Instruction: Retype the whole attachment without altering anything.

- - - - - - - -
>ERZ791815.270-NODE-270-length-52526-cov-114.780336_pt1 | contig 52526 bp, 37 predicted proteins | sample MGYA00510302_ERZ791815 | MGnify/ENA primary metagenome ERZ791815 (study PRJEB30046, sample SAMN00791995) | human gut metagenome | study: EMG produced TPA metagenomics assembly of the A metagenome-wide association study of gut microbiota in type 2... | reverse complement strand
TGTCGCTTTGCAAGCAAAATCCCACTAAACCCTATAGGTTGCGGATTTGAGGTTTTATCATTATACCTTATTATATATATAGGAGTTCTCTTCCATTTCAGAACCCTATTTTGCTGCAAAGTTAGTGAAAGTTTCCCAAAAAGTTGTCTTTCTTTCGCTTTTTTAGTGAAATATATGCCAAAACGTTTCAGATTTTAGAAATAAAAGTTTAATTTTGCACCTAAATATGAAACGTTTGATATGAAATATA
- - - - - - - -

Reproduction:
>ERZ791815.270-NODE-270-length-52526-cov-114.780336_pt1 | contig 52526 bp, 37 predicted proteins | sample MGYA00510302_ERZ791815 | MGnify/ENA primary metagenome ERZ791815 (study PRJEB30046, sample SAMN00791995) | human gut metagenome | study: EMG produced TPA metagenomics assembly of the A metagenome-wide association study of gut microbiota in type 2... | reverse complement strand
TGTCGCTTTGCAAGCAAAATCCCACTAAACCCTATAGGTTGCGGATTTGAGGTTTTATCATTATACCTTATTATATATATAGGAGTTCTCTTCCATTTCAGAACCCTATTTTGCTGCAAAGTTAGTGAAAGTTTCCCAAAAAGTTGTCTTTCTTTCGCTTTTTTAGTGAAATATATGCCAAAACGTTTCAGATTTTAGAAATAAAAGTTTAATTTTGCACCTAAATATGAAACGTTTGATATGAAATATA